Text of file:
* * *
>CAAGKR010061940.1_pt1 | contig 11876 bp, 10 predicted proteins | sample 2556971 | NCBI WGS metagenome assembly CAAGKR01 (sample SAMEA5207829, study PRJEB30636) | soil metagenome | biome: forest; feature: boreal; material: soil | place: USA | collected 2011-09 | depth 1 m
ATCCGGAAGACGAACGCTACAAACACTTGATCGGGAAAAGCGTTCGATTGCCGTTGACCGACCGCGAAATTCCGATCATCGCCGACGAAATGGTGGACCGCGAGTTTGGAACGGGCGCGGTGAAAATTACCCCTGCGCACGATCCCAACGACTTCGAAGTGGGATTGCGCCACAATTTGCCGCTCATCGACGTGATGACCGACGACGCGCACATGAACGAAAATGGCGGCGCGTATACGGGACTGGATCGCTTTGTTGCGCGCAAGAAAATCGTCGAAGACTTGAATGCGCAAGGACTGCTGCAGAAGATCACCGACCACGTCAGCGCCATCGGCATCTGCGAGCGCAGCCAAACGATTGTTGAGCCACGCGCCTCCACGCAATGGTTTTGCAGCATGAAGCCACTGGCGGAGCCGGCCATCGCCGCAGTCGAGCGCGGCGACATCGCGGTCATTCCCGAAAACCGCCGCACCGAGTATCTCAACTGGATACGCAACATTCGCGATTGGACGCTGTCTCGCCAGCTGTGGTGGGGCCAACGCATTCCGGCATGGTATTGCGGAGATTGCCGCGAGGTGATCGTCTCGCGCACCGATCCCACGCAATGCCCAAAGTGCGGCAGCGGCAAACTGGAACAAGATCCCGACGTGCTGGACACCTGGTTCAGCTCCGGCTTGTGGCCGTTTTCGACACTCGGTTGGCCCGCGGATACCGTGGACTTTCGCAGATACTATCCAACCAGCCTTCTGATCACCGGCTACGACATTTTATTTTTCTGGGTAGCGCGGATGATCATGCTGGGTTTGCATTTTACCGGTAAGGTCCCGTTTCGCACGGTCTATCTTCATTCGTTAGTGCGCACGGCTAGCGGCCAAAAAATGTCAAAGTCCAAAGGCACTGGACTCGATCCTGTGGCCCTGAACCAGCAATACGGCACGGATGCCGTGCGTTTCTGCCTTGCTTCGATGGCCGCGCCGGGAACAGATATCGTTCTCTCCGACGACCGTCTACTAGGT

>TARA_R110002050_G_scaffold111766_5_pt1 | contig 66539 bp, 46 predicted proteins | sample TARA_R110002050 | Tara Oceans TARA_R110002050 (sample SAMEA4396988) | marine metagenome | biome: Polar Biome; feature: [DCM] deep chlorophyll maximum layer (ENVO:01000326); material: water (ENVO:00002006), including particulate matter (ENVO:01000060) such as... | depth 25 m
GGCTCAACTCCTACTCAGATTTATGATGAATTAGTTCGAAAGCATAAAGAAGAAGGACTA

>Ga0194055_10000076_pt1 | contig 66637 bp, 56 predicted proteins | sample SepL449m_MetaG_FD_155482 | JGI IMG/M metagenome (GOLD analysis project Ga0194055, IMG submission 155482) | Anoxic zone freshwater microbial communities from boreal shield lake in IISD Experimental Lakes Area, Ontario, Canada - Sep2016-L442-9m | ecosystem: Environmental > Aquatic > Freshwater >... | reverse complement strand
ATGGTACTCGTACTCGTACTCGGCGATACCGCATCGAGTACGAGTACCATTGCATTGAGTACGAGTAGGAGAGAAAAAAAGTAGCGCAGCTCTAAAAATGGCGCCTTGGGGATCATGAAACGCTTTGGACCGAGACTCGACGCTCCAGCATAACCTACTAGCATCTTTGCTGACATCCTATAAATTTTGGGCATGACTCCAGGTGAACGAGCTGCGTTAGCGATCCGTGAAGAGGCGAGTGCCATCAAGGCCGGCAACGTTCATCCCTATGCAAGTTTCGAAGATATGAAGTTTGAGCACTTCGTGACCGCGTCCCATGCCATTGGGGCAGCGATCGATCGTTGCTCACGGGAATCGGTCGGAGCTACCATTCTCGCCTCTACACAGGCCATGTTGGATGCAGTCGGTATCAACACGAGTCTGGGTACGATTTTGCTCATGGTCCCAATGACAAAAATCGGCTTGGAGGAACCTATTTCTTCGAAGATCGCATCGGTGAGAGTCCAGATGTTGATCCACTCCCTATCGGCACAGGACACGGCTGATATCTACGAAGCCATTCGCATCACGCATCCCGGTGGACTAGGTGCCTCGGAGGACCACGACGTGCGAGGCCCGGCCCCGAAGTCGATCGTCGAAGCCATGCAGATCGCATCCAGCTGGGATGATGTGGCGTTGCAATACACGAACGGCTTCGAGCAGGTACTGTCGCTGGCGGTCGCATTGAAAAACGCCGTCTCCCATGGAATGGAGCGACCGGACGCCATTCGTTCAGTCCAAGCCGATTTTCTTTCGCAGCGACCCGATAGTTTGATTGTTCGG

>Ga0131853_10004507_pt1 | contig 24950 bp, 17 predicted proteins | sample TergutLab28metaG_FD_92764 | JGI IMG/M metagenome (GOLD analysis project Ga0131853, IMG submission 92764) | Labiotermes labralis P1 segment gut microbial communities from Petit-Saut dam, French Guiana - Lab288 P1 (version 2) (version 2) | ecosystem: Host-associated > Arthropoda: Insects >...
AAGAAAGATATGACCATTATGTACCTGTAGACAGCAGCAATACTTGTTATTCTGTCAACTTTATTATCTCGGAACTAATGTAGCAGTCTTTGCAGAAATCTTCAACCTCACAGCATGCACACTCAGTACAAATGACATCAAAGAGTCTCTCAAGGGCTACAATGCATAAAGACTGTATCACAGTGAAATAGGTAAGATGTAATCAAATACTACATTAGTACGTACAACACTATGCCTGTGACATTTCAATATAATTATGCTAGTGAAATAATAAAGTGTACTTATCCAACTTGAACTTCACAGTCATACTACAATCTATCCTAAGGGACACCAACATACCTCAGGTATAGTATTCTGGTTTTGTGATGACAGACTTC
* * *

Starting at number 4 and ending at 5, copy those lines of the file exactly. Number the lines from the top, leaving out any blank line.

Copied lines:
GGCTCAACTCCTACTCAGATTTATGATGAATTAGTTCGAAAGCATAAAGAAGAAGGACTA

>Ga0194055_10000076_pt1 | contig 66637 bp, 56 predicted proteins | sample SepL449m_MetaG_FD_155482 | JGI IMG/M metagenome (GOLD analysis project Ga0194055, IMG submission 155482) | Anoxic zone freshwater microbial communities from boreal shield lake in IISD Experimental Lakes Area, Ontario, Canada - Sep2016-L442-9m | ecosystem: Environmental > Aquatic > Freshwater >... | reverse complement strand